attribute use.

 Similar to "import MyModule as myvar" would require "myvar.myattrib".

 Using "from MyModule import *" binds _all_ attributes globally in the
 importing module, therefore,
 there would be no qualifier required to use an attribute.

 Of course I've greatly simplified things... but I it's useful anyway.

 Joe




 -
 "TechnoZeus" <TechnoZeus PeoplePC.com> wrote in message
 news:d50q0p$15m6$1 digitaldaemon.com...
 I've been thinking, it would be useful to be able to specify more
 information about an import,
 for cases where the filename and the module name don't match,
 or for cases where it is desireable to place a module into an alternative
 namespace.

 Here's the current syntax...

 import ModuleNameList ;

 where ModuleNameList is one of...
 ModuleName
 or...
 ModuleName , ModuleNameList

 Now, for the alternate syntax...

 import ModuleIdentificationList ;

 where ModuleIdentificationList is one of...
 ModuleIdentification
 or...
 ModuleIdentification , ModuleIdentificationList

 and ModuleIdentification is one of...
 ModuleName
 or...
 ModuleName from `ModuleFileName`
 or...
 `ModuleFileName` as NameSpace
 or...
 ModuleName from `ModuleFileName` as NameSpace


 Here's how it would work.

 If the namespace is omited, then the module name would imply the
 namespace.

 If the filename is omited then the module name would imply the filename
 (as it does now) which could be overridden by compiler flags.

 If the module name or file name is omited, then the namespace would imply
 them as needed.

 If both the filename and module name are specified,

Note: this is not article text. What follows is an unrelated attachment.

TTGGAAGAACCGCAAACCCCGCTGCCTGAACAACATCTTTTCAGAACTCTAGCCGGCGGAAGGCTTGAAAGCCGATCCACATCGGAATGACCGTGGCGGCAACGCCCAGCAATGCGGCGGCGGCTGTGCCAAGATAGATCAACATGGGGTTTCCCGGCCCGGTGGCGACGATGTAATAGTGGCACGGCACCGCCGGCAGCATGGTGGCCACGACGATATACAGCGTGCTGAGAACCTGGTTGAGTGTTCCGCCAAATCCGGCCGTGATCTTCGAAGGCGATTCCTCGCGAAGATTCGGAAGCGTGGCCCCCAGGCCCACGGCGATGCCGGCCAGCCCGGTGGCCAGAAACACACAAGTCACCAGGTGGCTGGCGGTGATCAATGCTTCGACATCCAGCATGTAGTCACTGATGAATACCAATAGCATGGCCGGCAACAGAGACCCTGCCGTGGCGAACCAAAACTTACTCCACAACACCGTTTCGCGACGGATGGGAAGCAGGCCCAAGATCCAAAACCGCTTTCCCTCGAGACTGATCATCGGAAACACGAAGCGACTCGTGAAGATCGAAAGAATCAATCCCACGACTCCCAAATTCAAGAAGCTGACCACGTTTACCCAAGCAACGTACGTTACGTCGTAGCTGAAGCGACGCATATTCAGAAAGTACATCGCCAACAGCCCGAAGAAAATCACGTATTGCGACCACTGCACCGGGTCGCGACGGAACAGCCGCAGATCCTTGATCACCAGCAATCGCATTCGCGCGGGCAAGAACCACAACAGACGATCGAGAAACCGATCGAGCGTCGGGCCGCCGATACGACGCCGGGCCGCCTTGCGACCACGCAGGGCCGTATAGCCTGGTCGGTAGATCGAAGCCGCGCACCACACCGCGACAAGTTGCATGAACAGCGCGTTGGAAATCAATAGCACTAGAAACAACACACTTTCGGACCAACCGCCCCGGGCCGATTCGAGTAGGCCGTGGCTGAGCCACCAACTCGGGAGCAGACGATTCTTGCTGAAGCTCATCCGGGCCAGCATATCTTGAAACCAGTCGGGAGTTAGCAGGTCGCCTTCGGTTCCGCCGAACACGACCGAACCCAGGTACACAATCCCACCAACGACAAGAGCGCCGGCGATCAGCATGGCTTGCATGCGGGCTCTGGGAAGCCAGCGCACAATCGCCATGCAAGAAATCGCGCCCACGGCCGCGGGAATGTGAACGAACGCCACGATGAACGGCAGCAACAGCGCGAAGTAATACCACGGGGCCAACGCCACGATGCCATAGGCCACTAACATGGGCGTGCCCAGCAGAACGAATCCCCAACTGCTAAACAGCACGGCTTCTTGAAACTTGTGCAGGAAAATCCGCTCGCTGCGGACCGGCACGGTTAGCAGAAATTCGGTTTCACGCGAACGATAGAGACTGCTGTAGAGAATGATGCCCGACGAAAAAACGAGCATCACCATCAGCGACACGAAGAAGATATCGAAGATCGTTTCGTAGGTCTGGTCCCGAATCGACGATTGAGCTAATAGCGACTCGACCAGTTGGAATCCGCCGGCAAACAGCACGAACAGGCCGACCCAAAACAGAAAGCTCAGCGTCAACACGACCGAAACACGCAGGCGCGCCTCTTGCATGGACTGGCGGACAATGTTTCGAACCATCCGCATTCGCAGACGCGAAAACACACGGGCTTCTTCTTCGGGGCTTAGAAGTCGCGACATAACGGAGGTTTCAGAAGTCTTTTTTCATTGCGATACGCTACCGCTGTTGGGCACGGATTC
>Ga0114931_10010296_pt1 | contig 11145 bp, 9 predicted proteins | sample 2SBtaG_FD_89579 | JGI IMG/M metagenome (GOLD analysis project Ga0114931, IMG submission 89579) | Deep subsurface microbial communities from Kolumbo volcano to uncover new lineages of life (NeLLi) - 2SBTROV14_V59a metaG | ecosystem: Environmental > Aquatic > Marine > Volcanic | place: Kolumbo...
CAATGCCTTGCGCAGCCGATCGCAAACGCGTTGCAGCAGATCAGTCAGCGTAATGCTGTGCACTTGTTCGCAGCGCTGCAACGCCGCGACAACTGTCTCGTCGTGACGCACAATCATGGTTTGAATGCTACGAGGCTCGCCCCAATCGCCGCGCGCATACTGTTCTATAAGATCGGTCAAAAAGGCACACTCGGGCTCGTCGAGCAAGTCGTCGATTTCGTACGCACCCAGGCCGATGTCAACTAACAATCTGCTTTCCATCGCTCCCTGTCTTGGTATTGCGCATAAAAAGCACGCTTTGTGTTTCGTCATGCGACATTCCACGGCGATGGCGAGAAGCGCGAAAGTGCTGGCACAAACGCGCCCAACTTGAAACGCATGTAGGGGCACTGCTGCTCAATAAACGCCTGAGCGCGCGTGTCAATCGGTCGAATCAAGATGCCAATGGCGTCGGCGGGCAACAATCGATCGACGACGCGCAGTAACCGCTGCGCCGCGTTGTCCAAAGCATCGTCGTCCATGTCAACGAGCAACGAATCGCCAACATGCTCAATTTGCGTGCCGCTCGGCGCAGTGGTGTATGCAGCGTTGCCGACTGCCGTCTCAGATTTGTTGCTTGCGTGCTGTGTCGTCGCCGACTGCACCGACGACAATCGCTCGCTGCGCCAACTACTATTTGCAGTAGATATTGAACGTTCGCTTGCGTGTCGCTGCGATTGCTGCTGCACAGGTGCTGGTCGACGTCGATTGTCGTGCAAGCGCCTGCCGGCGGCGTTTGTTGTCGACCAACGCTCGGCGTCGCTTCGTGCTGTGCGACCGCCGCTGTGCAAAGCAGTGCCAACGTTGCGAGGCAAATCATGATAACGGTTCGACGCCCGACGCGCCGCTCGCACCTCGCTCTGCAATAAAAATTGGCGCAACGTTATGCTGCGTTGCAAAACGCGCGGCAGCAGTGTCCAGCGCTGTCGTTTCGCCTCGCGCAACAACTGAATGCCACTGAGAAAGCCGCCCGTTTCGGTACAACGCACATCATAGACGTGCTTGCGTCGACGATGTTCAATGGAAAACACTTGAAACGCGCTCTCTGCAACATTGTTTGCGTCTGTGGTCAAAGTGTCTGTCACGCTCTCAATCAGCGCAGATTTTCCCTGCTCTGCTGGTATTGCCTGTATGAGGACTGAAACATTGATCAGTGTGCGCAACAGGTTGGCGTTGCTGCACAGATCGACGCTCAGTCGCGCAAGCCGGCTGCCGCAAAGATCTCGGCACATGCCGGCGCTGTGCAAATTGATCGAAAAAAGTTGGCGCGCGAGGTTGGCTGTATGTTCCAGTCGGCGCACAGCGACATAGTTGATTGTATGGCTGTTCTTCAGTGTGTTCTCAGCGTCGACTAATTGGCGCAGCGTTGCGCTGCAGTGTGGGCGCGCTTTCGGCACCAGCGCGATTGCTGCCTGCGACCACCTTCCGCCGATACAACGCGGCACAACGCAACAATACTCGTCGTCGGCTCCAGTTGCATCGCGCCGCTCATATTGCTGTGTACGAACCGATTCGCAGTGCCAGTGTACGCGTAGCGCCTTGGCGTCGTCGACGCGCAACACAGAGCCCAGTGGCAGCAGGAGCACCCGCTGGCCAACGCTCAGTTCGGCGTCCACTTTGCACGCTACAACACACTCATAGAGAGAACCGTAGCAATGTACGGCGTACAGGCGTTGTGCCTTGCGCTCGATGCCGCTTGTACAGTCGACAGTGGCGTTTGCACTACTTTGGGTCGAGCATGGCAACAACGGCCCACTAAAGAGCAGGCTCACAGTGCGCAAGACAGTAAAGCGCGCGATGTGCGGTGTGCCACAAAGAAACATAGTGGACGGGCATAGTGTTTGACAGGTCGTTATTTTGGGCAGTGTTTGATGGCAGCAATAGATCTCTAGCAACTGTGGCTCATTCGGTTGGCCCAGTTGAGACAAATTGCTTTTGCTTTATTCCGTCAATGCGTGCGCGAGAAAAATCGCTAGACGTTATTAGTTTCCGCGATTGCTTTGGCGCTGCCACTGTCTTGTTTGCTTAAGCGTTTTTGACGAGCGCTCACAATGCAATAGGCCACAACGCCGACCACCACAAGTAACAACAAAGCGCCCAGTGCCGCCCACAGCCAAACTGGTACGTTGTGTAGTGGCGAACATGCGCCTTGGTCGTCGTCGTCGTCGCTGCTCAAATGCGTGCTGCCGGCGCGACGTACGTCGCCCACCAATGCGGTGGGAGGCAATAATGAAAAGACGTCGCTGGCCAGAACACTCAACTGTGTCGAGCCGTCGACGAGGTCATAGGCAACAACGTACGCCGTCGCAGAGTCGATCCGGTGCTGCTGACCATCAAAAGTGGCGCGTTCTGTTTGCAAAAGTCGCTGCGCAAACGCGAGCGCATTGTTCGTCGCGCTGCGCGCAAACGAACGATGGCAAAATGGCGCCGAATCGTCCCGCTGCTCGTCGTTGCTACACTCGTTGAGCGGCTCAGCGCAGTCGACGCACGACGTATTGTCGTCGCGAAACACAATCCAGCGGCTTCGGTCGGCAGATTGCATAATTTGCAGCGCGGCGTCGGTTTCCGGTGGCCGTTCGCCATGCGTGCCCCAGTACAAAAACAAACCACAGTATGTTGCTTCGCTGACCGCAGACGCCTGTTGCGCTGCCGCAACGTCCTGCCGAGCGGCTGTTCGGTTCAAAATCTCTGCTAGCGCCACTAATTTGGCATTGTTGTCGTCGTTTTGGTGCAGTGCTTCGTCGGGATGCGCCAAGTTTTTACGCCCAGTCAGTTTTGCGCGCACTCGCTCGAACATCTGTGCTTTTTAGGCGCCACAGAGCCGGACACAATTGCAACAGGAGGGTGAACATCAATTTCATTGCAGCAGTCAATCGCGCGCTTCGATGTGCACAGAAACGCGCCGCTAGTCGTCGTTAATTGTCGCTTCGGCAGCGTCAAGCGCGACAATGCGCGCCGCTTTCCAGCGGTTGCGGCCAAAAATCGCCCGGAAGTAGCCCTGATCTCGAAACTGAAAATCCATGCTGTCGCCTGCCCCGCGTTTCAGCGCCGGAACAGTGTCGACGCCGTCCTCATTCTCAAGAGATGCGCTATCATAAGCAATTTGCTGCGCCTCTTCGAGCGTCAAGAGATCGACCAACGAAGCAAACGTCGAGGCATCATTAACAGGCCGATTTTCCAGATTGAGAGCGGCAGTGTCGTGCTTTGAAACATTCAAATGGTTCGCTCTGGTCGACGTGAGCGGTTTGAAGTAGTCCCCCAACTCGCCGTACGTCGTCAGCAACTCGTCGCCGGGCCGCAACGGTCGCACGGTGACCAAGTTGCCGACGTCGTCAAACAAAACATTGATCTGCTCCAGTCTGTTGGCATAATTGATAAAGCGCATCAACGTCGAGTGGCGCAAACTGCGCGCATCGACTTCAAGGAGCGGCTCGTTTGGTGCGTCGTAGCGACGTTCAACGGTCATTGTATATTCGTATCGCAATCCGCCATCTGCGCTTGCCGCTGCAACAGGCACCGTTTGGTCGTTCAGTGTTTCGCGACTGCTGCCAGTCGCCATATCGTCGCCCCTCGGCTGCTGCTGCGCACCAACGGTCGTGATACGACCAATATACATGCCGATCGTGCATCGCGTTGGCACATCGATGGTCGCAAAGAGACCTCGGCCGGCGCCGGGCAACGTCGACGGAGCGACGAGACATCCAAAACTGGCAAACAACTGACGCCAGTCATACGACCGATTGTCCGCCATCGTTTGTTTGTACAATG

and a module name is given for the module inside of the file,
 but it doesn't match the specified module name,
 then the compiler would report an error.

 The specified namespace would be used to fully qualify imported items
 regardless of the
 filename or module name.

 This would also allow more than one instance of the same module to be
 statically loaded, under separate namespaces.

 For example...

 import mystuff from `myfile`, morestuff, morestuff as even.more.stuff;

 This would import the module file "myfile" under the namespace "mystuff"
 provided it doesn't internally identify itself as a module other than
 "mystuff",
 and would import the module file "morestuff" into the namespace
 "morestuff",
 and a second copy of "morestuff" into the namespace "even.more.stuff".

 This would allow programmers better control "while they are programming"
 over
 what happens at compile time, rather than having to rely on compiler
 flags and such
 to make sure that everything goes as planned.

 Afterall, the more of the plan we can specify "in the code" the less can
 go wrong later.

 TZ



May 01 2005